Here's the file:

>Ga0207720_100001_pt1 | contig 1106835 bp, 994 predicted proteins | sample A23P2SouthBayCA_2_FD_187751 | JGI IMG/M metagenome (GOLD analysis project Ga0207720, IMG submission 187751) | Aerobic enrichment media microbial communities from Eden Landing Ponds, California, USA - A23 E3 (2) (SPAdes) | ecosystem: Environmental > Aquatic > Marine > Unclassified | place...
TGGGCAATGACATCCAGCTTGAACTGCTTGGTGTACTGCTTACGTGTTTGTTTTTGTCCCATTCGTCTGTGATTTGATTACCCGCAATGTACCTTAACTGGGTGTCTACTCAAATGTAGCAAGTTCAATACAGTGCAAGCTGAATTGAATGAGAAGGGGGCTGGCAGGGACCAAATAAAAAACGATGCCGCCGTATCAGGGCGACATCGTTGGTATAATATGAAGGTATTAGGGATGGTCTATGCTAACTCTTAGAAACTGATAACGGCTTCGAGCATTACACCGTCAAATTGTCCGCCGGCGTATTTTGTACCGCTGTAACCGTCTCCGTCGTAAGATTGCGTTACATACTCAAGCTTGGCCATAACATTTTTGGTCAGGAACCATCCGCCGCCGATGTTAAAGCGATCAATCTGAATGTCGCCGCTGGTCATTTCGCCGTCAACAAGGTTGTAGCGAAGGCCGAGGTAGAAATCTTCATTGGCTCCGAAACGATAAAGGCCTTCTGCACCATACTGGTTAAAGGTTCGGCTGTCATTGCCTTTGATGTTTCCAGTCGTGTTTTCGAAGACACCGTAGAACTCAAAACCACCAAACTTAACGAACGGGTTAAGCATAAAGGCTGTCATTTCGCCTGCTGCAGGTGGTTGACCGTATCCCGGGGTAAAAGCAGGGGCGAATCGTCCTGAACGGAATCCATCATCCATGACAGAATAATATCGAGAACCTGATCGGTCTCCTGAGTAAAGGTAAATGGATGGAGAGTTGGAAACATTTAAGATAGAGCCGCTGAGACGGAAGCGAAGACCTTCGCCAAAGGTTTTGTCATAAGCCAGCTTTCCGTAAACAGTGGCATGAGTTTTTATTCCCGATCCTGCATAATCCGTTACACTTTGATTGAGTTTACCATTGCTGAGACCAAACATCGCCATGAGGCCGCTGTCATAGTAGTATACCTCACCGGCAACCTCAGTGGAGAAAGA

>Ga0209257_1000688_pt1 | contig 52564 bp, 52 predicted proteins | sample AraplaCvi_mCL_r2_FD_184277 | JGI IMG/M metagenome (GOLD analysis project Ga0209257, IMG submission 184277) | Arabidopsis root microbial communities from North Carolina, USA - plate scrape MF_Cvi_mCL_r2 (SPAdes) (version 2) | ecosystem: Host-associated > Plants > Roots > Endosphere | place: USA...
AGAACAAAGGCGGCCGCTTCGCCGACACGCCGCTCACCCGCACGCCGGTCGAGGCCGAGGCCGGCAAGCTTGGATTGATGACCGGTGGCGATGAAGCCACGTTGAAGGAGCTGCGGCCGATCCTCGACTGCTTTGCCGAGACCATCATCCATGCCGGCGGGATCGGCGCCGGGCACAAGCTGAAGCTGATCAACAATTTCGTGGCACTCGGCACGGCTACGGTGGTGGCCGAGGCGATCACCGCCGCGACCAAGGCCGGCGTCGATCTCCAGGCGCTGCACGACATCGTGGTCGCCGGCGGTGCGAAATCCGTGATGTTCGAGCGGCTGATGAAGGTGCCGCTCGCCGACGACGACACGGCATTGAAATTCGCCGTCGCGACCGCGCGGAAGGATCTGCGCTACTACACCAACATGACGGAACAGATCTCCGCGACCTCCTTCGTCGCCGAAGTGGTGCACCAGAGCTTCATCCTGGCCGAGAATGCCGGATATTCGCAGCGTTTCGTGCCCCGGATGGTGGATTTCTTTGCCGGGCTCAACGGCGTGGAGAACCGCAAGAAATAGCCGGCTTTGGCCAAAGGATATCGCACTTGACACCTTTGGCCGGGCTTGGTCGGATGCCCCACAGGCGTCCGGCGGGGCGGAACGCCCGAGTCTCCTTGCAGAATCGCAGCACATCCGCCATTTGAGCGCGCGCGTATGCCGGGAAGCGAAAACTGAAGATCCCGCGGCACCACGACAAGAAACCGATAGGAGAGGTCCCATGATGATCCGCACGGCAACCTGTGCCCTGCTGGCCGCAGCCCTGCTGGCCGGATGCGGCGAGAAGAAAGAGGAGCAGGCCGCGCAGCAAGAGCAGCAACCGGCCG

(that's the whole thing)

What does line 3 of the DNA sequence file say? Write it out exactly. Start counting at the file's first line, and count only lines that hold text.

>Ga0209257_1000688_pt1 | contig 52564 bp, 52 predicted proteins | sample AraplaCvi_mCL_r2_FD_184277 | JGI IMG/M metagenome (GOLD analysis project Ga0209257, IMG submission 184277) | Arabidopsis root microbial communities from North Carolina, USA - plate scrape MF_Cvi_mCL_r2 (SPAdes) (version 2) | ecosystem: Host-associated > Plants > Roots > Endosphere | place: USA...